Hello! My name is Trisha, and I am a graduate student in oceanography at the University of Hawaii. I am participating in the E-Flux cruises because I am interested in how physical processes interact with and affect biological processes in the ocean. Life at sea is a lot fun, but it is also a lot of hard work.
I run experiments that have to be sampled each morning before the sun rises.
Because of this, a typical day for me begins at 2:45am. I wake up, brush my teeth, throw on some clothes and head upstairs to my lab.
Here, I make sure I have all of the bottles, chemicals, tubing and equipment I need to take my samples.
By 4 am, I am ready to remove my samples from the incubator. This incubator has fresh seawater running through it at all times so the samples are kept at the same temperature as the water. It is blue on the outside because I have to filter the sunlight that enters the incubator. The organisms in my samples cannot survive in direct sunlight--it's too bright!
It takes me about two hours to do all of my sampling. I sample nutrients, pigments and oxygen. The oxygen samples are used to measure primary production (how much material organisms make) and have to sit in the incubator for 24 hours.
At 7am, it's time for breakfast. We have a cook on-board the ship who prepares all of our meals for us.
For the rest of the morning, I analyze my samples. Specifically, I measure oxygen and chlorophyll (pigment) concentrations. Oxygen is measured by doing a Winkler titration. Fortunately, this does not require me to wink while I work! I have a machine that adds chemicals to the sample and determines the oxygen concentration based on a color change in the water.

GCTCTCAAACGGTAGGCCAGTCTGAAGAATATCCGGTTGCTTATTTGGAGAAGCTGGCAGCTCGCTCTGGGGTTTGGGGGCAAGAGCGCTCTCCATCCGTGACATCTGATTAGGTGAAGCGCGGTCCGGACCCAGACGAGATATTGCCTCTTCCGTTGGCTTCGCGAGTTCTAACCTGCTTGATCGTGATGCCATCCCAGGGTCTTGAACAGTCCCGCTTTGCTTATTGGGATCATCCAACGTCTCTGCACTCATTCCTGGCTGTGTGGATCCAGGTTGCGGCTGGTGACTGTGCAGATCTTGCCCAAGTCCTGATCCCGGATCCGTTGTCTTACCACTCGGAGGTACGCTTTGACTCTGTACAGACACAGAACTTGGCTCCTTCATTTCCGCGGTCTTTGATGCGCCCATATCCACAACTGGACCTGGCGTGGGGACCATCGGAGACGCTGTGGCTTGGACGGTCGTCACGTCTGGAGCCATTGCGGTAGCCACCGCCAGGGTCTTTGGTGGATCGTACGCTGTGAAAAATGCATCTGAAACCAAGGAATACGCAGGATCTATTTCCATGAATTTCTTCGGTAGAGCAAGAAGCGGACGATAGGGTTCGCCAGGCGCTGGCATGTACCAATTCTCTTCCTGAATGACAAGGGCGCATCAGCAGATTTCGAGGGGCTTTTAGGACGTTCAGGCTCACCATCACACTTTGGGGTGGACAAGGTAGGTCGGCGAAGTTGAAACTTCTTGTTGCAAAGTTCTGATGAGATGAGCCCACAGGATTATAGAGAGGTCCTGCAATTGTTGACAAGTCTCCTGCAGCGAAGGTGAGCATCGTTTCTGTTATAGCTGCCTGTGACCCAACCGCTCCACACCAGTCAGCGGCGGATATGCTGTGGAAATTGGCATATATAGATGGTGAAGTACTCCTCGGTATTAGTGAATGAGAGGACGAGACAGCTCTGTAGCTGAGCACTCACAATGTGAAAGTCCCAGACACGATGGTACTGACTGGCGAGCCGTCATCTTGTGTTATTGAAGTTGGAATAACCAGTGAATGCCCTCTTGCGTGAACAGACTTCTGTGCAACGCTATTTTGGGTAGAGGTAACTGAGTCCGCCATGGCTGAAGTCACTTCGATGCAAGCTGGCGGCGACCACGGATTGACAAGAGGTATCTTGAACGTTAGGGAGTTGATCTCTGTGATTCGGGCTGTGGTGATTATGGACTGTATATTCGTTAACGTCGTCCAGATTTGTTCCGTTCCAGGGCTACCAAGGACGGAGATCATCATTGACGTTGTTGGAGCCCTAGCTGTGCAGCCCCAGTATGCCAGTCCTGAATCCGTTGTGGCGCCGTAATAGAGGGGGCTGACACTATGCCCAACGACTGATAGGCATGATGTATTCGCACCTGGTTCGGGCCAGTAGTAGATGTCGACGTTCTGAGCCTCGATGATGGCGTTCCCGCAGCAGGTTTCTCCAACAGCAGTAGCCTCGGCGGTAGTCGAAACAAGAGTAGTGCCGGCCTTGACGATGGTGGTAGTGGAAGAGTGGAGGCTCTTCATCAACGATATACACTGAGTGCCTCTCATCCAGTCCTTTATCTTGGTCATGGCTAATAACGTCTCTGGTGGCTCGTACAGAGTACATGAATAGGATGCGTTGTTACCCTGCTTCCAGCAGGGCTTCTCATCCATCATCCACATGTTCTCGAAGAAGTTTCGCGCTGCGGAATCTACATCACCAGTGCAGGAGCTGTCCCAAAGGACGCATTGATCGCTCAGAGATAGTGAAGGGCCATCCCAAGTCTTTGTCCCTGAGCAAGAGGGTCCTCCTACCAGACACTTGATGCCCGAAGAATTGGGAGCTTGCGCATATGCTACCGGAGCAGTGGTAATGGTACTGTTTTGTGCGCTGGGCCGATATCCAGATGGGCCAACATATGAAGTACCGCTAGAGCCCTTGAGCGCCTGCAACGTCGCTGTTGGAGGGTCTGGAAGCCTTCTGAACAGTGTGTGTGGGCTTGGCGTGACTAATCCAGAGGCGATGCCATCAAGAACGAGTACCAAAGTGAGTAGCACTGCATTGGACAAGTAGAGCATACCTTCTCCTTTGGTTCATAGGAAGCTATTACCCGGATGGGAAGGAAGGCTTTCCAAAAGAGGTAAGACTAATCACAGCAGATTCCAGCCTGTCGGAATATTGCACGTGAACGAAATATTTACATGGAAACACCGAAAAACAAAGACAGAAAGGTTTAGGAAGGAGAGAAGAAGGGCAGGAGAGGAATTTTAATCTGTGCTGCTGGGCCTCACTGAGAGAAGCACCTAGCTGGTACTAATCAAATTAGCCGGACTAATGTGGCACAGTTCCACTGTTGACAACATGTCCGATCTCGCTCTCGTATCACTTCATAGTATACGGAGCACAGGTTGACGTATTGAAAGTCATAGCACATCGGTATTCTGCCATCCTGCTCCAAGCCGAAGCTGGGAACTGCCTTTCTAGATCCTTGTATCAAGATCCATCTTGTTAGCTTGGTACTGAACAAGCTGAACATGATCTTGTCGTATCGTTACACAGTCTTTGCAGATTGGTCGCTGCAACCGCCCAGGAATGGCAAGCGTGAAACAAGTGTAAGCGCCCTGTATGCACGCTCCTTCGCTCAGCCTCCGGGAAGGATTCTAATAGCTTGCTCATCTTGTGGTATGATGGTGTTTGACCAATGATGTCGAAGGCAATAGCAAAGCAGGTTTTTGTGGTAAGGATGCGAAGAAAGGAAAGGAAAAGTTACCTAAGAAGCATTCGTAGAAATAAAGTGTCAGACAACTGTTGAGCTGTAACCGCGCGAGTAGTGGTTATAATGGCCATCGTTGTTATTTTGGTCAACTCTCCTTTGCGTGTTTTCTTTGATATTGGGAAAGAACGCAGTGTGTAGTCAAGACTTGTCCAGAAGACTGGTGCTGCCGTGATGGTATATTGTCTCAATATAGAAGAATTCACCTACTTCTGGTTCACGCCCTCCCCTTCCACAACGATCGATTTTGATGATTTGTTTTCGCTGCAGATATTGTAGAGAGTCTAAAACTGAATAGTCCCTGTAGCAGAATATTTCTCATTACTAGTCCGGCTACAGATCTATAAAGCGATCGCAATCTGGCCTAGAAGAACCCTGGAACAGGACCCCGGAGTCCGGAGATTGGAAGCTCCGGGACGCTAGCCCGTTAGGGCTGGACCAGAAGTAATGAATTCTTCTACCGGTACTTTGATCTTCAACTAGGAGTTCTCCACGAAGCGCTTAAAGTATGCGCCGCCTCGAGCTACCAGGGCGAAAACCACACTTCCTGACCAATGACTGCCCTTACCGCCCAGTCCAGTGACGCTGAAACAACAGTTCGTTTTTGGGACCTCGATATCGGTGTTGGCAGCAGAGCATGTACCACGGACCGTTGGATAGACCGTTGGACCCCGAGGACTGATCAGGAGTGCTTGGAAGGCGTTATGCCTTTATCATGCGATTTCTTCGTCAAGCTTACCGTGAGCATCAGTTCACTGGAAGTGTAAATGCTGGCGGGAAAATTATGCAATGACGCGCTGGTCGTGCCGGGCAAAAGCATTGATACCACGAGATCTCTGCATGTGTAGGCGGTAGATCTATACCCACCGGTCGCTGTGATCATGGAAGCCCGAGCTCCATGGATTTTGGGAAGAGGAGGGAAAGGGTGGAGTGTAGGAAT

Chlorophyll concentration is measured using a fluorometer. A fluorometer flashes a light at the sample. This causes the pigments in the water to fluoresce (or glow). The machine gives me a number based on the intensity of the fluorescence (glow), which I then use to calculate the total amount of chlorophyll in my sample. By the time I do all this, it's time to eat again. Lunch on the ship is served around 11:30am.
After lunch, I finish my oxygen titrations and begin putting the results into a spreadsheet on my computer.
By 2:30pm, I have been awake for 12 hours and its time for a break. I am a long distance runner and being out at sea does not mean I get to take a break from training. I jump rope or ride an exercise bike and do pushups and sit-ups to keep myself strong. If the sea is rough and the ship is rocking, sometimes it is very difficult to keep my balance, but I try my best!
The cast for my second set of experiments goes into the water at 4pm. For these experiments, I take water from two different depths, add carbon-14, a radioisotope, and expose the water to a variety of light of varying intensity. This allows me to examine how primary production changes with light intensity. The samples are exposed to light for one hour.
While my experiments are running, I head to the galley to eat dinner. The day always seems to go by based on meals.
After dinner, I filter my radioactive samples and store the filters in the freezer so that I can analyze them when I get back to land.
Now, it is 7:30 or 8pm, and after a full day of work, I am a little bit tired! At this point, I relax and watch a movie or just head straight to bed, so I can do it all again tomorrow!
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